In fractured, short chapters, Oreo decides arbitrarily that she has fulfilled a given task and therefore deserves another cryptic clue from her father. Ross gives us not a send-up of Theseus’s journey of labors, but her appropriation of his battles as her structure, her frame for her provocative urban picaresque…

Read the review here.

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JewAsian: Race, Religion, and Identity for America’s Newest Jews

Posted in Asian Diaspora, Books, Forthcoming Media, Monographs, Religion, United States on 2016-06-19 23:42Z by Steven

JewAsian: Race, Religion, and Identity for America’s Newest Jews

University of Nebraska Press
July 2016
198 pages
6 tables, 1 appendix
Hardcover ISBN: 978-0-8032-8565-1

Helen Kiyong Kim, Associate Professor of Sociology
Whitman College, Walla Walla, Washington

Noah Samuel Leavitt, Associate Dean of Students
Whitman College, Walla Walla, Washington

In 2010 approximately 15 percent of all new marriages in the United States were between spouses of different racial, ethnic, or religious backgrounds, raising increasingly relevant questions regarding the multicultural identities of new spouses and their offspring. But while new census categories and a growing body of statistics provide data, they tell us little about the inner workings of day-to-day life for such couples and their children.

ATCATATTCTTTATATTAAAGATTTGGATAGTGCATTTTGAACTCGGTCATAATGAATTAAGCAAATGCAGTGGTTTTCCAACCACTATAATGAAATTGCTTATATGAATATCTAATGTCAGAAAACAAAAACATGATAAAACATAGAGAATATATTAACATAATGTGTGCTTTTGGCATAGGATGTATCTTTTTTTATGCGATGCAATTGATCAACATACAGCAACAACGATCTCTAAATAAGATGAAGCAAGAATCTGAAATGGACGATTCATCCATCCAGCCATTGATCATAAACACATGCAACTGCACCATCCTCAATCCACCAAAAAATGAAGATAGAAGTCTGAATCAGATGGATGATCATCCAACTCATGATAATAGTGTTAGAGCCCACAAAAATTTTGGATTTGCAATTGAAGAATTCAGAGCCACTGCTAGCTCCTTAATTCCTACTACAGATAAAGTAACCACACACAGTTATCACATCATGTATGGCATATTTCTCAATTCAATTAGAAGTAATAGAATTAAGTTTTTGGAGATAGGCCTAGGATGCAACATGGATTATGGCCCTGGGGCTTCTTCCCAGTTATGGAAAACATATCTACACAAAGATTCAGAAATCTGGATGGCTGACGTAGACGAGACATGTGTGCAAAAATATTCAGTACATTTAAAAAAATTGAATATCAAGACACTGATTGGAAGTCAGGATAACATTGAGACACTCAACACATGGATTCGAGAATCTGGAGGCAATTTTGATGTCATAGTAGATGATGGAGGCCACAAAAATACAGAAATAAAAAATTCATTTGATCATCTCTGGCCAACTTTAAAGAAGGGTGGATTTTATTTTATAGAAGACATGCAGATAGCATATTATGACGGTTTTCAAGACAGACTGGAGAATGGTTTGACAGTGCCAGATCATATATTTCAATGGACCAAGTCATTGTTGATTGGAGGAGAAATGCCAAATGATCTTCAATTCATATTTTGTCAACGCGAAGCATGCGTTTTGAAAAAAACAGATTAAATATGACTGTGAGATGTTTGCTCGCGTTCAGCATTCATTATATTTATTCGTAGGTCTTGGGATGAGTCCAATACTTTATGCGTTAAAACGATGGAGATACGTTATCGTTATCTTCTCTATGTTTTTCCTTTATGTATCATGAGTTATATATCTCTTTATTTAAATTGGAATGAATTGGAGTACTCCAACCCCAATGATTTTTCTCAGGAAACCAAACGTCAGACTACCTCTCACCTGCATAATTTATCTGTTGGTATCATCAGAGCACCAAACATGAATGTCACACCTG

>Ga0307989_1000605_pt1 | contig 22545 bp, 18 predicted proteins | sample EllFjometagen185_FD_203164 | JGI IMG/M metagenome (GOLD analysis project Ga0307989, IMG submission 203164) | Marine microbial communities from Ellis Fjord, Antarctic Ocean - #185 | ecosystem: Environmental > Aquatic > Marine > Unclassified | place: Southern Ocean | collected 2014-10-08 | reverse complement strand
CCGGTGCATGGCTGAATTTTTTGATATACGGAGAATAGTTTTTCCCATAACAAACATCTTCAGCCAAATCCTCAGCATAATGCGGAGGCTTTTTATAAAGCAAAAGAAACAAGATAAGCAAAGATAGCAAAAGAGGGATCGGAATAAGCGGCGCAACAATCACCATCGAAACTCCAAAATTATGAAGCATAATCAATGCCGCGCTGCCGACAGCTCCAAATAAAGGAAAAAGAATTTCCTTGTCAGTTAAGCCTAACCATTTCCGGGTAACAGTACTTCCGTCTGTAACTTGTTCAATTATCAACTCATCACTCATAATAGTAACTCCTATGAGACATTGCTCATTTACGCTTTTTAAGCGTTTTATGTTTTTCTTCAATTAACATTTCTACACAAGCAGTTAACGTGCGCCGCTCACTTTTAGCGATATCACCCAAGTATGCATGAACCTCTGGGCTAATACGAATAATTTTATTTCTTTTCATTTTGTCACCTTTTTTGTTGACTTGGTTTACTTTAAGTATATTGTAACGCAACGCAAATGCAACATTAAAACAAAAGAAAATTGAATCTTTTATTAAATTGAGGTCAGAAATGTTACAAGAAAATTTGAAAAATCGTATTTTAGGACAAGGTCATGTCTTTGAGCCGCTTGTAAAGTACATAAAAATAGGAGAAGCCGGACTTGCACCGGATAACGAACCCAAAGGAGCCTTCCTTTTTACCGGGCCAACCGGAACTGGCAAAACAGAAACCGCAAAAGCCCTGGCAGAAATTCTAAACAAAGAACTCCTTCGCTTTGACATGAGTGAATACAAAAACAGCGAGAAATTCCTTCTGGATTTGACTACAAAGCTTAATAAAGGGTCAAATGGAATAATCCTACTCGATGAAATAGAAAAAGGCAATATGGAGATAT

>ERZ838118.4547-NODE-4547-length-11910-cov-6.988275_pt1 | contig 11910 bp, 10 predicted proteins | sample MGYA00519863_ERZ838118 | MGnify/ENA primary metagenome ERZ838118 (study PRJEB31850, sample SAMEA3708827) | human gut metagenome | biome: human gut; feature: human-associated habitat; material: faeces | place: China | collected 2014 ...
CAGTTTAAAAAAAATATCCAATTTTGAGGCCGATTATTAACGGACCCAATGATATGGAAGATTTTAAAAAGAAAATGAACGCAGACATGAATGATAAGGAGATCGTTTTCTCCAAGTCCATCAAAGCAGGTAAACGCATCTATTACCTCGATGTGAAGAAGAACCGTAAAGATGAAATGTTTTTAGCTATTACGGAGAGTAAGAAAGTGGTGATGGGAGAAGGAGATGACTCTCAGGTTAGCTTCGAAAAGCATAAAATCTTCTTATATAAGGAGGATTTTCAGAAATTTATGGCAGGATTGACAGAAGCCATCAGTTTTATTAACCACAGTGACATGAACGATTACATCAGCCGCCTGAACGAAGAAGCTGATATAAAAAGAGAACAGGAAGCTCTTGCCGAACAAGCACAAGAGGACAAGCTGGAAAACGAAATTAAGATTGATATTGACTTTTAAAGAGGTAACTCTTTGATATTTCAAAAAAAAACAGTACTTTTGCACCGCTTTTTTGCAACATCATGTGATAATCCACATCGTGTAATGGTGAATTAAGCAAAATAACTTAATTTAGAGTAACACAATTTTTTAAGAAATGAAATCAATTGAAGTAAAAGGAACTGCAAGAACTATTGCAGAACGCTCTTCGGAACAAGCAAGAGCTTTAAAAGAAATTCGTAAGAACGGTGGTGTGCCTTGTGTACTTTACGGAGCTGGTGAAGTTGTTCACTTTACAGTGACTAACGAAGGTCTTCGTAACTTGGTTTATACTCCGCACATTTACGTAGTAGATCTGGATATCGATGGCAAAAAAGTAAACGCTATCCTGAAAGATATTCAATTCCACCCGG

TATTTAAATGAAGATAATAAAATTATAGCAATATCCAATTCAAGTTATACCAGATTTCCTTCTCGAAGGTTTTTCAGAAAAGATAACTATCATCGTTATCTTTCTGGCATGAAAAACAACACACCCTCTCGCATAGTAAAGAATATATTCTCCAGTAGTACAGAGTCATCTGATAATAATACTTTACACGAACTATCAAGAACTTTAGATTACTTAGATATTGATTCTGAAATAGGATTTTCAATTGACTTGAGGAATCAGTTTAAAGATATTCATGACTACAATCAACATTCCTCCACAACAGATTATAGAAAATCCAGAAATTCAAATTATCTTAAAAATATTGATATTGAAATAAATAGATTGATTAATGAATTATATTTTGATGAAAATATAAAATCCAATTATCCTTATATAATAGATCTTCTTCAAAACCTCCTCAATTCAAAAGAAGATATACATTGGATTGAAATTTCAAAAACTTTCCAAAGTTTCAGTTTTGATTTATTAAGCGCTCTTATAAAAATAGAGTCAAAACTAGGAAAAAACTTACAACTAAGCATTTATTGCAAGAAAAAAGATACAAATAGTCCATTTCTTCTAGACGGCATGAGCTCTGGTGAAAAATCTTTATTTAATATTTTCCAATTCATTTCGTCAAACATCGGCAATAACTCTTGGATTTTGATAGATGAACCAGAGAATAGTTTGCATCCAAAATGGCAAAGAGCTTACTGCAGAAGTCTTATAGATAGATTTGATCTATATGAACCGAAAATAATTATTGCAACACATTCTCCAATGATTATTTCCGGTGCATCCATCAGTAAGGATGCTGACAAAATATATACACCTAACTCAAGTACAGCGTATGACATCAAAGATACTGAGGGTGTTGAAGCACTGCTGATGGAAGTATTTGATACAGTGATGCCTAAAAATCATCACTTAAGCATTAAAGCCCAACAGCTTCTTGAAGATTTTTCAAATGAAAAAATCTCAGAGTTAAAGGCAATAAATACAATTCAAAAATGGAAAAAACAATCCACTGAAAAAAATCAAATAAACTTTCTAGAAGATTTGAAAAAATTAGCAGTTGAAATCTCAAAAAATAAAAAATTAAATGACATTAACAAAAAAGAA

JewAsian is a qualitative examination of the intersection of race, religion, and ethnicity in the increasing number of households that are Jewish American and Asian American. Helen Kiyong Kim and Noah Samuel Leavitt’s book explores the larger social dimensions of intermarriages to explain how these particular unions reflect not only the identity of married individuals but also the communities to which they belong. Using in-depth interviews with couples and the children of Jewish American and Asian American marriages, Kim and Leavitt’s research sheds much-needed light on the everyday lives of these partnerships and how their children negotiate their own identities in the twenty-first century.

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A Creole melting pot: the politics of language, race, and identity in southwest Louisiana, 1918-45

Posted in Anthropology, Dissertations, History, Louisiana, Media Archive, Religion, United States on 2016-06-17 18:04Z by Steven

A Creole melting pot: the politics of language, race, and identity in southwest Louisiana, 1918-45

University of Sussex
September 2015
353 pages

Christophe Landry

Doctorate of Philosophy in History